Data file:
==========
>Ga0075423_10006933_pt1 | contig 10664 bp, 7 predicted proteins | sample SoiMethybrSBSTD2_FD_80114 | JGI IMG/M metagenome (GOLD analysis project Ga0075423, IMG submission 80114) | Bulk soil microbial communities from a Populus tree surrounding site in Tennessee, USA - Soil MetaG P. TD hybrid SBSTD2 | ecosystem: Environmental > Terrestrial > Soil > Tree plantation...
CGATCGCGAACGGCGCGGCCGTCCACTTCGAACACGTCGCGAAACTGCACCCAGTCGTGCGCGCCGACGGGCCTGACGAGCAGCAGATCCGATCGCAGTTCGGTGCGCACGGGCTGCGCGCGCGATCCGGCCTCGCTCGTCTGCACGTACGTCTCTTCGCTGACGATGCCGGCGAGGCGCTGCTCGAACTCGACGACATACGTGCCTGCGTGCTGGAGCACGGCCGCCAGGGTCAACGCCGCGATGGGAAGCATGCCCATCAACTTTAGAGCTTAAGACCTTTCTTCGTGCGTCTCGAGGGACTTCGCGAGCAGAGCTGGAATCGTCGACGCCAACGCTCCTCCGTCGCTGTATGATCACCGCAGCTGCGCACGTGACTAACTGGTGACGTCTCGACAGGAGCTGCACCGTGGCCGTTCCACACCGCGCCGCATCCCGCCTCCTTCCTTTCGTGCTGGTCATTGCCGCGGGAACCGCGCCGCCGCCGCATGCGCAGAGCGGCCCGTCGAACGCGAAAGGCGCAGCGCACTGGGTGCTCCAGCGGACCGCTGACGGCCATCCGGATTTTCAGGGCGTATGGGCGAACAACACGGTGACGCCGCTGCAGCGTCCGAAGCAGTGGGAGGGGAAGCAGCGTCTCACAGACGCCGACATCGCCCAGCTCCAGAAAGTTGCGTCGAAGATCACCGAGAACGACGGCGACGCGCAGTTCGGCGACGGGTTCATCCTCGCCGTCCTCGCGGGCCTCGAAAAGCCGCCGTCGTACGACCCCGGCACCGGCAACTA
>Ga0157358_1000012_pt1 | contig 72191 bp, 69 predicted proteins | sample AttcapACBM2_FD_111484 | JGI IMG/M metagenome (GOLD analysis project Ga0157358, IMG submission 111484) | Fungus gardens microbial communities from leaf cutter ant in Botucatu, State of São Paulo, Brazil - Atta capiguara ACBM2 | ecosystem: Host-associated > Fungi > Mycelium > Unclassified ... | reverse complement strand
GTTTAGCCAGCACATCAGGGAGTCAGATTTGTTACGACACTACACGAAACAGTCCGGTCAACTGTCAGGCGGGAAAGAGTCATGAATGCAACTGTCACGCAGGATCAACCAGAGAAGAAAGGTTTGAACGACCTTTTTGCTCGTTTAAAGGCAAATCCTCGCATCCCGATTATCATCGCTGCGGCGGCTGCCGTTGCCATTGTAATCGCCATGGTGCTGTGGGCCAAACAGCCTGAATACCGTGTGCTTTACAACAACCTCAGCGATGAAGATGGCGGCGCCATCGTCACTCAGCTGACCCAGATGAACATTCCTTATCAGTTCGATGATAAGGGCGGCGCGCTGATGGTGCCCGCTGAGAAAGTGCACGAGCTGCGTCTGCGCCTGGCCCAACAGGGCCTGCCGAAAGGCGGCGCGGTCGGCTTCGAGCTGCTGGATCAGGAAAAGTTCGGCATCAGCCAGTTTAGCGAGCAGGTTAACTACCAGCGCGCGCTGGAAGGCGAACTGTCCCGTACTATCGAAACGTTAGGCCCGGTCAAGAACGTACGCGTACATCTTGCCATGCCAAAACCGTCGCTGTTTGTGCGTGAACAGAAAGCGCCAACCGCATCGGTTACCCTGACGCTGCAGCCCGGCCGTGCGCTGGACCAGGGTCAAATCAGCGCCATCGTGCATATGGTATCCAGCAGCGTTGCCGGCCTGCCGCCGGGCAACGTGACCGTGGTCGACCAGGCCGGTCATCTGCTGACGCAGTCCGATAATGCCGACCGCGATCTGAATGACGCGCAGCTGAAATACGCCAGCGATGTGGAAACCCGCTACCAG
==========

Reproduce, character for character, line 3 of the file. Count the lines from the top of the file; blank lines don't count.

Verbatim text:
>Ga0157358_1000012_pt1 | contig 72191 bp, 69 predicted proteins | sample AttcapACBM2_FD_111484 | JGI IMG/M metagenome (GOLD analysis project Ga0157358, IMG submission 111484) | Fungus gardens microbial communities from leaf cutter ant in Botucatu, State of São Paulo, Brazil - Atta capiguara ACBM2 | ecosystem: Host-associated > Fungi > Mycelium > Unclassified ... | reverse complement strand